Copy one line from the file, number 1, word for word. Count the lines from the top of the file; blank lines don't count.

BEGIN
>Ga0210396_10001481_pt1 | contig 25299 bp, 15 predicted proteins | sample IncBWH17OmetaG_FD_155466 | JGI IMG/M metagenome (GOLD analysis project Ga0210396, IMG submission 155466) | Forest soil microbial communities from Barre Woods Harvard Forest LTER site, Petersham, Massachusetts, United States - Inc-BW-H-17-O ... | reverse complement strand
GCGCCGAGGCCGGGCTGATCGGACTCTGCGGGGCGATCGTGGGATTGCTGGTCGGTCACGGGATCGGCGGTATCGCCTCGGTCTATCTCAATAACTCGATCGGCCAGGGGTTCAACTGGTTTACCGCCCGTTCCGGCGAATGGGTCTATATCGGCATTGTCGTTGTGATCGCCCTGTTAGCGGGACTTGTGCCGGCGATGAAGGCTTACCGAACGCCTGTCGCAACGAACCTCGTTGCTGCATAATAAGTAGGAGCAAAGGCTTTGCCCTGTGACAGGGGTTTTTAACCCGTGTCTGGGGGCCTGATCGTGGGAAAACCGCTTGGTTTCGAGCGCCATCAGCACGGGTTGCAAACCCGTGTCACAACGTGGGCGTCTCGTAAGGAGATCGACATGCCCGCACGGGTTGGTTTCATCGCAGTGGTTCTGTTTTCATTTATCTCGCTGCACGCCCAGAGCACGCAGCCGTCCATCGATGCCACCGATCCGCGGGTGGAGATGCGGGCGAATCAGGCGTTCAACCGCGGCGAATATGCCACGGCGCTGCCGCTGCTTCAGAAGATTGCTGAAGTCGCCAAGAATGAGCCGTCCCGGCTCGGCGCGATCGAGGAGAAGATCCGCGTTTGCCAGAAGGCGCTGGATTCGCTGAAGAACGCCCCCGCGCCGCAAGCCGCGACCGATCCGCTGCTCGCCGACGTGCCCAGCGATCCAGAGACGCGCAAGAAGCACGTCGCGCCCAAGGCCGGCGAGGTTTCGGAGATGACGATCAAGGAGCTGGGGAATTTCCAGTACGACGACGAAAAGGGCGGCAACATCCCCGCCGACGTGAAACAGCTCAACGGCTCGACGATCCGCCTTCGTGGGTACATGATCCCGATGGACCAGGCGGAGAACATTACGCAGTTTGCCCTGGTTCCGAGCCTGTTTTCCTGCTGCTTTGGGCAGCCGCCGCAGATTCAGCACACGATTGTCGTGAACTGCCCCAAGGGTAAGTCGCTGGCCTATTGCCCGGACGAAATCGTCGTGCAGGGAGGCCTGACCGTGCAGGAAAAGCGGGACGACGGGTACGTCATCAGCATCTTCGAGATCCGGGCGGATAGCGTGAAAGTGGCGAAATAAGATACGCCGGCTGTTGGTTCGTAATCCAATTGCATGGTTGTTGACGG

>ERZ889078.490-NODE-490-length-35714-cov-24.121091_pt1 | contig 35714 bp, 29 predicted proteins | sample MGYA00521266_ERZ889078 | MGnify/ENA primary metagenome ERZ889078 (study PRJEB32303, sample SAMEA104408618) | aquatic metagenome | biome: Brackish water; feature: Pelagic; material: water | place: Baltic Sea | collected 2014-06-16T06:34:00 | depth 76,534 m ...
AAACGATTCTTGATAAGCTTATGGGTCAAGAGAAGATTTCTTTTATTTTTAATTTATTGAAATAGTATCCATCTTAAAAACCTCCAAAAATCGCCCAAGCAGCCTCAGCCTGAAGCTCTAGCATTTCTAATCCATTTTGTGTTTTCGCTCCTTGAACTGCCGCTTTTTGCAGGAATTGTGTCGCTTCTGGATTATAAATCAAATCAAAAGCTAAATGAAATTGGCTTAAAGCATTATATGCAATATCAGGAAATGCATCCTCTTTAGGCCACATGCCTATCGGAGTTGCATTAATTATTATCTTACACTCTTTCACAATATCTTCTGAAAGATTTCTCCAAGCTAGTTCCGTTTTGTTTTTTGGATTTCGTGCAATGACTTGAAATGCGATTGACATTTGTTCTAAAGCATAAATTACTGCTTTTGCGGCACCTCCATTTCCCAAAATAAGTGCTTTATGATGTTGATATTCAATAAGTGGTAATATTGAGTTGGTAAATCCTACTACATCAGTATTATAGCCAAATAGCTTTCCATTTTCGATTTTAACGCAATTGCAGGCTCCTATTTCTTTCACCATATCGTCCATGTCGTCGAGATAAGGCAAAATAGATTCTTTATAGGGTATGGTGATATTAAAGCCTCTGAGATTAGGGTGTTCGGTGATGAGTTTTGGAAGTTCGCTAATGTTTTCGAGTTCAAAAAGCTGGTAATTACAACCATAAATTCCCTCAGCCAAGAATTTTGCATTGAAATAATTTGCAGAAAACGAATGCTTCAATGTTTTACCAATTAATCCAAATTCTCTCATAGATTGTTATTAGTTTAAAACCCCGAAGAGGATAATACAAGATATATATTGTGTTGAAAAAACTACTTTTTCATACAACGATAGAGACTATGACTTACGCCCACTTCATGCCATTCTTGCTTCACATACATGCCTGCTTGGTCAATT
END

>Ga0210396_10001481_pt1 | contig 25299 bp, 15 predicted proteins | sample IncBWH17OmetaG_FD_155466 | JGI IMG/M metagenome (GOLD analysis project Ga0210396, IMG submission 155466) | Forest soil microbial communities from Barre Woods Harvard Forest LTER site, Petersham, Massachusetts, United States - Inc-BW-H-17-O ... | reverse complement strand